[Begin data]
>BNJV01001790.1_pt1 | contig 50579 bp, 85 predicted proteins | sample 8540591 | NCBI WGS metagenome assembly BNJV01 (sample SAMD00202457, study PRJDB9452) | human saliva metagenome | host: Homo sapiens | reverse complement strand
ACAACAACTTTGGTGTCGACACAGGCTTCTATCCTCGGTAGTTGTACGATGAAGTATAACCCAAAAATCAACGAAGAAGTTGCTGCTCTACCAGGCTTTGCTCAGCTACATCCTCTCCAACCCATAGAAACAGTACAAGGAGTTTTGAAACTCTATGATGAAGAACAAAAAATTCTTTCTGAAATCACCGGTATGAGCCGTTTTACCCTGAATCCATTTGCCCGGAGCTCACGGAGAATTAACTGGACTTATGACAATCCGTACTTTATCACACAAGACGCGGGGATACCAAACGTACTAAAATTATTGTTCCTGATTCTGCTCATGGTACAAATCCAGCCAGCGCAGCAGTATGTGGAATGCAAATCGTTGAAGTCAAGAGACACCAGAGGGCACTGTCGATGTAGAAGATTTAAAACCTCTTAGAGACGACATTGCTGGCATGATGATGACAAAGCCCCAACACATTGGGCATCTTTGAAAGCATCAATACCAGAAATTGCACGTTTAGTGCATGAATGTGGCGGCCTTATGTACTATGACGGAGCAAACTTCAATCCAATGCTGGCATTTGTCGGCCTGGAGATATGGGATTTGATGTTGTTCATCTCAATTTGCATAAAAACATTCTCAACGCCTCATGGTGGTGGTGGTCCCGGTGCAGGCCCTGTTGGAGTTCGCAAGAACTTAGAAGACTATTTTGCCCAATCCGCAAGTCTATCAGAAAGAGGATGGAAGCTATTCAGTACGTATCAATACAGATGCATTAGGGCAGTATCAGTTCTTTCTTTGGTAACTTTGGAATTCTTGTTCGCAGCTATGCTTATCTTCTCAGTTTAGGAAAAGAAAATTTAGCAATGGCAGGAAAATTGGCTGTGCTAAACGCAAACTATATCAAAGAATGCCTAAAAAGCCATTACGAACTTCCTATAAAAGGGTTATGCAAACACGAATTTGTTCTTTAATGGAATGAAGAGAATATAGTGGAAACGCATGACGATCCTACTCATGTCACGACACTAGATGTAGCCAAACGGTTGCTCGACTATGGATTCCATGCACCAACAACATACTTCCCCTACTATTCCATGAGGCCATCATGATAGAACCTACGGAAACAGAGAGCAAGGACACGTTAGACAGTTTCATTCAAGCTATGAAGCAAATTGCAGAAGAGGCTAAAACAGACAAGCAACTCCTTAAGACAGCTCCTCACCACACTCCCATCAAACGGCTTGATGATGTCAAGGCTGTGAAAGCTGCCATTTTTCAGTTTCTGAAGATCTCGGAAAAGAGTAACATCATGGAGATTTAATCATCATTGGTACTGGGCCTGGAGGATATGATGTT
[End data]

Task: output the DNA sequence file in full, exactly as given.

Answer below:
>BNJV01001790.1_pt1 | contig 50579 bp, 85 predicted proteins | sample 8540591 | NCBI WGS metagenome assembly BNJV01 (sample SAMD00202457, study PRJDB9452) | human saliva metagenome | host: Homo sapiens | reverse complement strand
ACAACAACTTTGGTGTCGACACAGGCTTCTATCCTCGGTAGTTGTACGATGAAGTATAACCCAAAAATCAACGAAGAAGTTGCTGCTCTACCAGGCTTTGCTCAGCTACATCCTCTCCAACCCATAGAAACAGTACAAGGAGTTTTGAAACTCTATGATGAAGAACAAAAAATTCTTTCTGAAATCACCGGTATGAGCCGTTTTACCCTGAATCCATTTGCCCGGAGCTCACGGAGAATTAACTGGACTTATGACAATCCGTACTTTATCACACAAGACGCGGGGATACCAAACGTACTAAAATTATTGTTCCTGATTCTGCTCATGGTACAAATCCAGCCAGCGCAGCAGTATGTGGAATGCAAATCGTTGAAGTCAAGAGACACCAGAGGGCACTGTCGATGTAGAAGATTTAAAACCTCTTAGAGACGACATTGCTGGCATGATGATGACAAAGCCCCAACACATTGGGCATCTTTGAAAGCATCAATACCAGAAATTGCACGTTTAGTGCATGAATGTGGCGGCCTTATGTACTATGACGGAGCAAACTTCAATCCAATGCTGGCATTTGTCGGCCTGGAGATATGGGATTTGATGTTGTTCATCTCAATTTGCATAAAAACATTCTCAACGCCTCATGGTGGTGGTGGTCCCGGTGCAGGCCCTGTTGGAGTTCGCAAGAACTTAGAAGACTATTTTGCCCAATCCGCAAGTCTATCAGAAAGAGGATGGAAGCTATTCAGTACGTATCAATACAGATGCATTAGGGCAGTATCAGTTCTTTCTTTGGTAACTTTGGAATTCTTGTTCGCAGCTATGCTTATCTTCTCAGTTTAGGAAAAGAAAATTTAGCAATGGCAGGAAAATTGGCTGTGCTAAACGCAAACTATATCAAAGAATGCCTAAAAAGCCATTACGAACTTCCTATAAAAGGGTTATGCAAACACGAATTTGTTCTTTAATGGAATGAAGAGAATATAGTGGAAACGCATGACGATCCTACTCATGTCACGACACTAGATGTAGCCAAACGGTTGCTCGACTATGGATTCCATGCACCAACAACATACTTCCCCTACTATTCCATGAGGCCATCATGATAGAACCTACGGAAACAGAGAGCAAGGACACGTTAGACAGTTTCATTCAAGCTATGAAGCAAATTGCAGAAGAGGCTAAAACAGACAAGCAACTCCTTAAGACAGCTCCTCACCACACTCCCATCAAACGGCTTGATGATGTCAAGGCTGTGAAAGCTGCCATTTTTCAGTTTCTGAAGATCTCGGAAAAGAGTAACATCATGGAGATTTAATCATCATTGGTACTGGGCCTGGAGGATATGATGTT